Aspects of the reproductive biology of clintonia borealis (Ait.) Raf. / by Roderick G. Seabrook. --
Seabrook, Roderick G.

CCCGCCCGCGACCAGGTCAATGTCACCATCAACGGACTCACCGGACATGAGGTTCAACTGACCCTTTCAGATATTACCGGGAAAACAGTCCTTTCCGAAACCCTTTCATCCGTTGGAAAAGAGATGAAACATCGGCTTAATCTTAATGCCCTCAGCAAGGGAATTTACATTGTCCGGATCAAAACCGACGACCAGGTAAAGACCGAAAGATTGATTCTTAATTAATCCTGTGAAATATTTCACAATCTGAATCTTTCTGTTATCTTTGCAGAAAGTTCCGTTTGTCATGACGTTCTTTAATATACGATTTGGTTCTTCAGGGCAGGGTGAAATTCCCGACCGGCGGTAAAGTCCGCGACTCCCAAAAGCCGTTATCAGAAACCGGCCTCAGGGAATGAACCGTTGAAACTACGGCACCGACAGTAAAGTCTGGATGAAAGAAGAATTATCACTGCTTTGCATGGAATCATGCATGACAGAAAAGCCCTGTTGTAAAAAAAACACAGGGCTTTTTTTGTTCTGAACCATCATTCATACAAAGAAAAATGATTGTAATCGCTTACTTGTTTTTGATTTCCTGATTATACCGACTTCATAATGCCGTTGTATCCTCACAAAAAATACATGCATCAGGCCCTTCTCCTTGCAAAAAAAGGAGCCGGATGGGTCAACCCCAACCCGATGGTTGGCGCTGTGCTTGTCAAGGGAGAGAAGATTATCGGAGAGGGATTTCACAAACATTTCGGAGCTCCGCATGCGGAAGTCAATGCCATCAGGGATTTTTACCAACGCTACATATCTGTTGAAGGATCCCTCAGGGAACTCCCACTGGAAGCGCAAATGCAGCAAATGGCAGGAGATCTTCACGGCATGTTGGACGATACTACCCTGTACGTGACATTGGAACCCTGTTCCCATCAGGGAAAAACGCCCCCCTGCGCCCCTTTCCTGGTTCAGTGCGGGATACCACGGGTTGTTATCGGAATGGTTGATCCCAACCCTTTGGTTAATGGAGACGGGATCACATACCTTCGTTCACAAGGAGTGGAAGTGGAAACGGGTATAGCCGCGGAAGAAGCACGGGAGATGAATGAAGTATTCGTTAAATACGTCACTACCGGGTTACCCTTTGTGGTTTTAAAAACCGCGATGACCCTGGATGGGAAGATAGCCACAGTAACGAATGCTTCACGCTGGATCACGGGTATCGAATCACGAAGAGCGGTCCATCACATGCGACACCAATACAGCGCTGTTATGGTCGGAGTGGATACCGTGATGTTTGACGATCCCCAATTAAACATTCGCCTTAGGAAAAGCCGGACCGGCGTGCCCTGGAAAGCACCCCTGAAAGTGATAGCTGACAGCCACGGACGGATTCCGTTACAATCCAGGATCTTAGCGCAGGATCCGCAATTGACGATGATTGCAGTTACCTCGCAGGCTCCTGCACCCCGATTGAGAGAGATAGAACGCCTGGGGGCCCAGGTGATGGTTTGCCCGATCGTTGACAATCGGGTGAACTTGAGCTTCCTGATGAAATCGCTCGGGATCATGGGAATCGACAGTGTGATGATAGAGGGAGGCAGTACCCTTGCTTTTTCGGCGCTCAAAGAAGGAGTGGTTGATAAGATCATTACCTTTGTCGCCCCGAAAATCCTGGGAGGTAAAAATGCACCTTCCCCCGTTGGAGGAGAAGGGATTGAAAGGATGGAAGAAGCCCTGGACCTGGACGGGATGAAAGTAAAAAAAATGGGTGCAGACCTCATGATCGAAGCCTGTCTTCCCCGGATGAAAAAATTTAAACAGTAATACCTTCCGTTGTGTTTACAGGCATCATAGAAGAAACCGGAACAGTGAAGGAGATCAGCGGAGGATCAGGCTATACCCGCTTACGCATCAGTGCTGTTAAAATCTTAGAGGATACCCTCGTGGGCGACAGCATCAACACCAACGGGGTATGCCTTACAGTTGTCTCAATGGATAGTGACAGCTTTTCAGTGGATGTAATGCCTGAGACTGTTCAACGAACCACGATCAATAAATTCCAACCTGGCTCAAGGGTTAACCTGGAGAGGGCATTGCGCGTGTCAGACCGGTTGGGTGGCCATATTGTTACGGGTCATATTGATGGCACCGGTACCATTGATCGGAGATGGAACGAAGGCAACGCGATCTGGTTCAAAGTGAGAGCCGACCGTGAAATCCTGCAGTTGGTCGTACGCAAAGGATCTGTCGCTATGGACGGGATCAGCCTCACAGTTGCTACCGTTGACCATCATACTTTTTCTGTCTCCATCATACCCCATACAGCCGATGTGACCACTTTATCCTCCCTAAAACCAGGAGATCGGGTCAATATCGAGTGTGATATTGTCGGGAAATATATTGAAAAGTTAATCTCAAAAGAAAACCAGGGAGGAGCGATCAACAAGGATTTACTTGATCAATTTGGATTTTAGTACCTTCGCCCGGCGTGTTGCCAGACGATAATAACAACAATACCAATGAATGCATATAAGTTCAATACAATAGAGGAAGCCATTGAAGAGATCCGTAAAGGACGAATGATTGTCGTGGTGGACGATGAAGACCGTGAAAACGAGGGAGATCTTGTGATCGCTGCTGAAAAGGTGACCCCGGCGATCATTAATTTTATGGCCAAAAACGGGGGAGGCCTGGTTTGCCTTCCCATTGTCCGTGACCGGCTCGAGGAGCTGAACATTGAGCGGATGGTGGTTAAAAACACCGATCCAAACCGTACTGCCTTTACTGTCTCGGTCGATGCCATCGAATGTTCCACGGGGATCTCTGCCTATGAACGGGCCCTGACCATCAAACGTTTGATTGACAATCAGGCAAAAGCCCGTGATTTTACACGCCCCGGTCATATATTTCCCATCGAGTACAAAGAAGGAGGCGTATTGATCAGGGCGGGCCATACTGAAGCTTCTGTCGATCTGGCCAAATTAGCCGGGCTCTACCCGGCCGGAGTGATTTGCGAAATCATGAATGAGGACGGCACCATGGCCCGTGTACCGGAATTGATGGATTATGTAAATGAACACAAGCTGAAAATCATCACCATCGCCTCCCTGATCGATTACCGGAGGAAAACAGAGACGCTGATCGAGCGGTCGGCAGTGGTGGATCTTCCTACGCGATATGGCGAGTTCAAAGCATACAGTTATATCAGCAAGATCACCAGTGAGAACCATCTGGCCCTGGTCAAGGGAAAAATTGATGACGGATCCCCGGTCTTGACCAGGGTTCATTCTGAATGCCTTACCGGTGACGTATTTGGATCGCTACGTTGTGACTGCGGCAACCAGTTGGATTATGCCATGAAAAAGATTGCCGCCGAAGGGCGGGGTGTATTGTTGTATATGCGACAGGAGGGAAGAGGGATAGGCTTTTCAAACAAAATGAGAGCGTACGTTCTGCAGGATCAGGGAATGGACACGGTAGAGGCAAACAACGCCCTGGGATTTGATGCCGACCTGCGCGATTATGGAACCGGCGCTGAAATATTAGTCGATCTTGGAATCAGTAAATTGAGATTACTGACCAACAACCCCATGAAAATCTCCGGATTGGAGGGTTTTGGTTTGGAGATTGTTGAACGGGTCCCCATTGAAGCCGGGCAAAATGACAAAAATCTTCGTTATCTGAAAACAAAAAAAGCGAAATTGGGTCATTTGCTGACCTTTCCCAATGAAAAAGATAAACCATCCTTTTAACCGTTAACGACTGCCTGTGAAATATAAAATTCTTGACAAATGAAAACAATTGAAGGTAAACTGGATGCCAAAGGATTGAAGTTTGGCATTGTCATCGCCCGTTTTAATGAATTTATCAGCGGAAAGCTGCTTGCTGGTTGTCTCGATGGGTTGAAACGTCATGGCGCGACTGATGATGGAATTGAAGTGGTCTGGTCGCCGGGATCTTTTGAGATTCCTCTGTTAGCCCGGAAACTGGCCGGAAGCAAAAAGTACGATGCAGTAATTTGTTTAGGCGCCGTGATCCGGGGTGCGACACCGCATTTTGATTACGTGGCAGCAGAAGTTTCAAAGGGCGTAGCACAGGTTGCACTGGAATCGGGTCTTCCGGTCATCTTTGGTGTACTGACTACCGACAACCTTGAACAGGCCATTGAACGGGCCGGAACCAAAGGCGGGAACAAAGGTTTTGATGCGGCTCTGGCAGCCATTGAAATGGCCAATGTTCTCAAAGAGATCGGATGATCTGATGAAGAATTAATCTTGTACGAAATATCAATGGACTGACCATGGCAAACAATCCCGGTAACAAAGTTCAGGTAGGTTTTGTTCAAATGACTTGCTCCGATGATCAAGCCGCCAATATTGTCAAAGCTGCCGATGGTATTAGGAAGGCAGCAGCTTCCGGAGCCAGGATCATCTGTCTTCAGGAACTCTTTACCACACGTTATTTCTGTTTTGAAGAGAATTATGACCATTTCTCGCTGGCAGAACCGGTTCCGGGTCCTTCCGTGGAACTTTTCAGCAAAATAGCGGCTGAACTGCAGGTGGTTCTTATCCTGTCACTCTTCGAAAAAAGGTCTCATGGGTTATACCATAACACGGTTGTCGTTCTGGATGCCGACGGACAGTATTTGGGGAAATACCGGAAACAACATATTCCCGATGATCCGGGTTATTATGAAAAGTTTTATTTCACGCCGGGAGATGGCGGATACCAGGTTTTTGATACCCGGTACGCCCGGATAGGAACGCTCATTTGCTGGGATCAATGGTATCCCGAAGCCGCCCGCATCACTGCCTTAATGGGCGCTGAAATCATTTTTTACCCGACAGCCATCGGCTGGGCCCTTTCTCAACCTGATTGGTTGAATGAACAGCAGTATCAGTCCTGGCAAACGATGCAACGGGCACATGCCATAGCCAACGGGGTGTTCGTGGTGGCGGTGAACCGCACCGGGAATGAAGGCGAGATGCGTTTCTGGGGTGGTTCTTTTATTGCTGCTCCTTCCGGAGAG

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The rhizome of Clintonia borealis tAit.) Raf, was shown to store large quantities of total nonstructural carbohydrates up until fall dormancy and to draw upon these reserves during the spring growth period, however the level of decline and rate of decline are not necessarily the same from year to year. Older rhizome segments participate in TNG storage, demonstrating high levels in the fall and low levels in the spring. In addition, roots are also capable of storing TNG and probably provide an important secondary reserve. For a typical population in Northwestern Ontario, 3-leaved specimens were the most important members since they provided the greatest contribution towards the total population as well as the most flowering individuals. Plants with high leaf numbers produced the most rhizomes and were the ones most likely to be fertile. Population makeup, with respect to the number of plants in each leaf number category and the percentage of individuals in flower remains relatively constant from year to year for populations growing in a stable environment. Leaf number is determined in the fall by the number of preformed leaves present in the rhizome bud. Leaves which do not reach this level of development, i.e., primordial leaves, abort the following spring. Similarly an inflorescence in the bud must have matured enough to possess a well developed stipe before the onset of dormancy, otherwise it too will abort in the spring. Plants growing in open sites are most likely to be fertile. This phenomenon may be related to TNC storage since plants growing in the open are probably the most active photosynthetically and in turn producing the most TNC. A minimum or threshold level of TNC for inflorescence production in C. borealis is suggested. Insect mediated cross pollination is the principal pollination mechanism in Clintonia borealis; however, the species still possesses a capacity for self pollination. A distinct correlation exists between berry volume and the number of mature seeds contained. This is interpreted as a reproductive strategy allowing maximum seed dispersal by animal vectors since the most attractive fruit contain the greatest number of seeds.